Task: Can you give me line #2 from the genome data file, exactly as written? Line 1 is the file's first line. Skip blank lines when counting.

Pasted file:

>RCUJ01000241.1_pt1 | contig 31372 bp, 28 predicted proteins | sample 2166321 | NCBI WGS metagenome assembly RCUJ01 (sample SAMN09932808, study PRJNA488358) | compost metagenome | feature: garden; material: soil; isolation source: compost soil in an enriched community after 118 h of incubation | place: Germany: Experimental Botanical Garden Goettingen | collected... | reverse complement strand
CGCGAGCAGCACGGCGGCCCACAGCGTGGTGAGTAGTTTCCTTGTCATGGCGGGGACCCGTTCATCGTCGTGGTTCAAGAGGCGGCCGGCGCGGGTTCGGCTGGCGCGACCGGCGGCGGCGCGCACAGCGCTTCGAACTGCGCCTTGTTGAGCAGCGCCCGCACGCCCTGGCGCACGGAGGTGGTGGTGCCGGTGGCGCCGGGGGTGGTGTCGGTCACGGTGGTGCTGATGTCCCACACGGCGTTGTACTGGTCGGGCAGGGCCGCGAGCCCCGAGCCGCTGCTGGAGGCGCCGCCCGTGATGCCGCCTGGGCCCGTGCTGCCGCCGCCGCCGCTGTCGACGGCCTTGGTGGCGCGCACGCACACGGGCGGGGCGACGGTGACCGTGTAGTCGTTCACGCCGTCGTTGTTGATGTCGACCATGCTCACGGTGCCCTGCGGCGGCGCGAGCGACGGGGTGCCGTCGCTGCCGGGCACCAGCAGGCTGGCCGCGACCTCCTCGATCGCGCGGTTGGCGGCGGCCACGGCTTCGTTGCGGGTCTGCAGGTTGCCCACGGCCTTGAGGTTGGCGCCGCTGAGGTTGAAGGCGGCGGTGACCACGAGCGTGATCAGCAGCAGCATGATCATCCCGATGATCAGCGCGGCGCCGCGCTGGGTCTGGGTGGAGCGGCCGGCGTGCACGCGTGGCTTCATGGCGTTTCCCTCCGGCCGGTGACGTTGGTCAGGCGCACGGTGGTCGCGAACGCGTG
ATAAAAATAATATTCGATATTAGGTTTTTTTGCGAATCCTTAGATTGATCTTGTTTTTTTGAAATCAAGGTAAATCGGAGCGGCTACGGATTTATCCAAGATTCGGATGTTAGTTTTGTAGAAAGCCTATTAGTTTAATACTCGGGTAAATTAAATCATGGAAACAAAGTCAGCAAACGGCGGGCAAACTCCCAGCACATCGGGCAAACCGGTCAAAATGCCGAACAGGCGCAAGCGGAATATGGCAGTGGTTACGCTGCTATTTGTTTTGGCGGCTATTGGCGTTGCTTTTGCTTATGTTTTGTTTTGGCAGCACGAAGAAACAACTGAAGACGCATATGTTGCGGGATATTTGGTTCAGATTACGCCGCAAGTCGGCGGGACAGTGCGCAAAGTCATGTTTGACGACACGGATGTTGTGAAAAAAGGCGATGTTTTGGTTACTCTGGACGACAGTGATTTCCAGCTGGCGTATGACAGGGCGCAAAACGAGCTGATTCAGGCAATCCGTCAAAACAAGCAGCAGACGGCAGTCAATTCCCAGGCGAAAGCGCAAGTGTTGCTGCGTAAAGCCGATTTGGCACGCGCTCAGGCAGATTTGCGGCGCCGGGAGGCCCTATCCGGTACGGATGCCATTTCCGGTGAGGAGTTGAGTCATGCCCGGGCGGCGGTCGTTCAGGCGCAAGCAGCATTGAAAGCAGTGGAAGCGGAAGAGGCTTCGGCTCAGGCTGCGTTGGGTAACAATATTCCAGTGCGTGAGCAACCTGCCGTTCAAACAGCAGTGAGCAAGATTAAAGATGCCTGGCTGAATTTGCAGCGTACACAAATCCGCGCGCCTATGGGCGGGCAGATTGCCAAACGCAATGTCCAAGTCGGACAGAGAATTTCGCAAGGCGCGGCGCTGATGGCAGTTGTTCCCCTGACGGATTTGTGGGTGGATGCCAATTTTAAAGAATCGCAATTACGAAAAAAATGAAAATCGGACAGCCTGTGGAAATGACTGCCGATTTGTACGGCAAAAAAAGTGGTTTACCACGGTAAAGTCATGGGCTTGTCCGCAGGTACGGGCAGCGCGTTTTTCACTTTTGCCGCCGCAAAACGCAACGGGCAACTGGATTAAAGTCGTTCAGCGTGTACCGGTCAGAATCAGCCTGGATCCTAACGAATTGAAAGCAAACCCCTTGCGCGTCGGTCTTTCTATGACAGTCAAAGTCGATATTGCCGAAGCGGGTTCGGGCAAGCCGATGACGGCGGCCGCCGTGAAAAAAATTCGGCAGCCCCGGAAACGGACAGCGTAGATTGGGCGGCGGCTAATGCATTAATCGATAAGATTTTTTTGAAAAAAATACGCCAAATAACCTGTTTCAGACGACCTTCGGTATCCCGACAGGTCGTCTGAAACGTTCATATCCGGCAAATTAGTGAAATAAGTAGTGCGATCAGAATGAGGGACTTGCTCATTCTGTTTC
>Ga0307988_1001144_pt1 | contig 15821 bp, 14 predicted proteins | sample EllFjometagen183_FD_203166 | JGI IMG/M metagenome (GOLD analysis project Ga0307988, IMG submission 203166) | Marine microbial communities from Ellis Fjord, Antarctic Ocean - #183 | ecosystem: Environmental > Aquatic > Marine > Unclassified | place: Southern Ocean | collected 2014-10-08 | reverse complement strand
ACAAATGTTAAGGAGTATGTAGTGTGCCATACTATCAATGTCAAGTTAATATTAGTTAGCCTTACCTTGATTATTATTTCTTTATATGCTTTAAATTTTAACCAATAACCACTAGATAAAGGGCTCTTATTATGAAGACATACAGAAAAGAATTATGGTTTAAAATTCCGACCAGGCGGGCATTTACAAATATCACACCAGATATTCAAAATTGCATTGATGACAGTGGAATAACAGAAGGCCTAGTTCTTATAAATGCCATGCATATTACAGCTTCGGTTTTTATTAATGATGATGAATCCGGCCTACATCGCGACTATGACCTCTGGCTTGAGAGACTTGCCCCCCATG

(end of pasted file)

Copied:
CGCGAGCAGCACGGCGGCCCACAGCGTGGTGAGTAGTTTCCTTGTCATGGCGGGGACCCGTTCATCGTCGTGGTTCAAGAGGCGGCCGGCGCGGGTTCGGCTGGCGCGACCGGCGGCGGCGCGCACAGCGCTTCGAACTGCGCCTTGTTGAGCAGCGCCCGCACGCCCTGGCGCACGGAGGTGGTGGTGCCGGTGGCGCCGGGGGTGGTGTCGGTCACGGTGGTGCTGATGTCCCACACGGCGTTGTACTGGTCGGGCAGGGCCGCGAGCCCCGAGCCGCTGCTGGAGGCGCCGCCCGTGATGCCGCCTGGGCCCGTGCTGCCGCCGCCGCCGCTGTCGACGGCCTTGGTGGCGCGCACGCACACGGGCGGGGCGACGGTGACCGTGTAGTCGTTCACGCCGTCGTTGTTGATGTCGACCATGCTCACGGTGCCCTGCGGCGGCGCGAGCGACGGGGTGCCGTCGCTGCCGGGCACCAGCAGGCTGGCCGCGACCTCCTCGATCGCGCGGTTGGCGGCGGCCACGGCTTCGTTGCGGGTCTGCAGGTTGCCCACGGCCTTGAGGTTGGCGCCGCTGAGGTTGAAGGCGGCGGTGACCACGAGCGTGATCAGCAGCAGCATGATCATCCCGATGATCAGCGCGGCGCCGCGCTGGGTCTGGGTGGAGCGGCCGGCGTGCACGCGTGGCTTCATGGCGTTTCCCTCCGGCCGGTGACGTTGGTCAGGCGCACGGTGGTCGCGAACGCGTG